Max Cinkoske, BiographyPorter County biographical sketches . . . .

Transcribed biography of Max Cinkoske

MAX CINKOSKE. Of the sterling agriculturists and citizens who have found homes and made successful careers in Porter county, Max Cinkoske is a representative of those who came over from the Fatherland and are among the best types of industrious and thrifty American citizens. Mr. Cinkoske is a substantial farmer and stock raiser near Kouts and has developed about him an environment of many comforts and evidences of prosperity.

He was born in Prussia, in 1856, a son of George and Josephine Cinkoske, the mother passing away when Max was seven years old. The father in 1873 brought his family across the sea to America, having with him four children, John, William, Magdalene and Max. From New York they continued on to Chicago, where the father obtained employment, but was not satisfied with America and returned to his native land. His efforts to persuade his sons to return were unsuccessful, for they possessed the youth and energy which adapted them to the environment and conditions of a new country.

Max and his brother William remained in Chicago and soon were working to such good effect that they were able to send money for the support of their father in the old country. Max was eighteen years old when his father left. One of his first great undertakings was the mastery of the English language, and he made good progress in that as also in the acquiring of the experience and capital for his future career.

In May, 1885, he founded his own home by his marriage to Miss Catherine Jankoske. She was likewise born in Prussia, a daughter of Frank and Antonia Jankoske, whose other children were Frank, Andrew, Martin, Mary and Agnes. Mrs. Cinkoske was eight years old when the family immigrated to America, so that she was reared and received most of her early schooling in this country.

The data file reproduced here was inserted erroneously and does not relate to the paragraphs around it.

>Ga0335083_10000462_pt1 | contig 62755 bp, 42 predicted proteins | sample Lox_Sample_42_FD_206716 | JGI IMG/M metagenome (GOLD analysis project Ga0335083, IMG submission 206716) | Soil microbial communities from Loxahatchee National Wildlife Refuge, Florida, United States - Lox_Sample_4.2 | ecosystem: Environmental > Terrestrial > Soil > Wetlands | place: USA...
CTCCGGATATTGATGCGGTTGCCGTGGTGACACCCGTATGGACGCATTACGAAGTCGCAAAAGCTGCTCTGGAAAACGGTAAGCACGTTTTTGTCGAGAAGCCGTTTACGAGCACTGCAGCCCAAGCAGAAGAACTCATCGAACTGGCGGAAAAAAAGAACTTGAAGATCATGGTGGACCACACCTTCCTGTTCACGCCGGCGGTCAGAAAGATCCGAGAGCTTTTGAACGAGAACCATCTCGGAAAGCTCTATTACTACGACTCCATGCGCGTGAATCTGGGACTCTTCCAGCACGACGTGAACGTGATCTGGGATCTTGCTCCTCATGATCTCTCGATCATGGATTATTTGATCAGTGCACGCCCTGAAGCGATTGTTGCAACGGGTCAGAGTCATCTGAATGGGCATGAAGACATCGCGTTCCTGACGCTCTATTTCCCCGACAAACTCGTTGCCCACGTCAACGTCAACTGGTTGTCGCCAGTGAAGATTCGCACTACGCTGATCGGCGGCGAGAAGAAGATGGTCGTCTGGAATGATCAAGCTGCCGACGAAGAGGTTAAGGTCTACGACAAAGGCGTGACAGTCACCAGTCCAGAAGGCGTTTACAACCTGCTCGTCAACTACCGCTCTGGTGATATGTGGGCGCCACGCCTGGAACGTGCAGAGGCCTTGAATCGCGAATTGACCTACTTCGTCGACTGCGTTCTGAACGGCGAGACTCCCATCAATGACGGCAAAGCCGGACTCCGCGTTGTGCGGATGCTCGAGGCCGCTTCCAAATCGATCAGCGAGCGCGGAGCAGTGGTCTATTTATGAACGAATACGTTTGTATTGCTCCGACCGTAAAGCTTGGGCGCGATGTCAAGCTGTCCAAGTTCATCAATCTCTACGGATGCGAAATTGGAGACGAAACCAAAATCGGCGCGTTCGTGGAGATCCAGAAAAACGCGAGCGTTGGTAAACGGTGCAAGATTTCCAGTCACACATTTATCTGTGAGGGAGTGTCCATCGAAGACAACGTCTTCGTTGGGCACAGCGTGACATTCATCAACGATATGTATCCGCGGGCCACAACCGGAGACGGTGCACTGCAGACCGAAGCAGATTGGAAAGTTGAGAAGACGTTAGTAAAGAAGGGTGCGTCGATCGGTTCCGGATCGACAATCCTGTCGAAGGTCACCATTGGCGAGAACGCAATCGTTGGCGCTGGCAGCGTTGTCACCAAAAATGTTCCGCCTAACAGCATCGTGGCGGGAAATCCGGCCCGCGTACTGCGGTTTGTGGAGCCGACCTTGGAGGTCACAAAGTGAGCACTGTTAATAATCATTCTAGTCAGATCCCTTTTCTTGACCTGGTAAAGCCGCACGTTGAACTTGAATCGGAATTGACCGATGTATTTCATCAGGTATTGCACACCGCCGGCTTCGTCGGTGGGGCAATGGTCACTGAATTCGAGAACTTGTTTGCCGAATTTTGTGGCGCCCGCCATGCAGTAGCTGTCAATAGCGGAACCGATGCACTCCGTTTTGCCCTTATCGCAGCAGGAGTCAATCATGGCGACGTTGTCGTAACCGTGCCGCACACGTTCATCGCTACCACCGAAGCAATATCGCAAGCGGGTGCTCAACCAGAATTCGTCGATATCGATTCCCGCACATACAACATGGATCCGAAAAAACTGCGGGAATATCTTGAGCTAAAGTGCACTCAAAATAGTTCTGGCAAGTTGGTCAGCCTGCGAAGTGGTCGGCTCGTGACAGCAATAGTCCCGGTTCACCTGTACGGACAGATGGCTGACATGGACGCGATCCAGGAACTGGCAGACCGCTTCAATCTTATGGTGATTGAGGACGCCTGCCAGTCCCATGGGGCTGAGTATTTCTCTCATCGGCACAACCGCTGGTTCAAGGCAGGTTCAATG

After their marriage Mr. Cinkoske and wife began on a rented farm in Porter county. By industry and economy they were able to buy a small place of forty acres, and with youth and strength and good judgment and honest purpose to aid them they gradually built up their prosperity. At the present time their home farm, situated one mile east of Kouts, contains one hundred and ninety-one acres, it is well cultivated and improved with good residence and outbuildings so that it is one of the valuable estates of this vicinity.

Six children have been born into their home, namely: John, Frank, Anna, Josephine, Mary and Marcel, who are true types of American boys and girls. Mr. Cinkoske and wife are members of the Catholic church at Kouts, and in politics he believes in supporting the men and principles best suited to the real welfare of the nation. After having spent most of his active life in this country, he has never had cause to regret his decision to remain, and his retrospect comprises many happy experiences and a degree of prosperity in material affairs that would do credit to anyone. He has an excellent home and fine family, and its members enjoy the thorough esteem of this entire community.

Source: Lewis Publishing Company. 1912. History of Porter County, Indiana: A Narrative Account of its Historical Progress, its People and its Principal Interests. Chicago, Illinois: Lewis Publishing Company. 881 p.
Page(s) in Source: 654-657

This biography has been transcribed exactly as it was originally published in the source. Please note that we do not provide photocopies or digital scans of biographies appearing on this website.

Biography transcribed by Steven R. Shook


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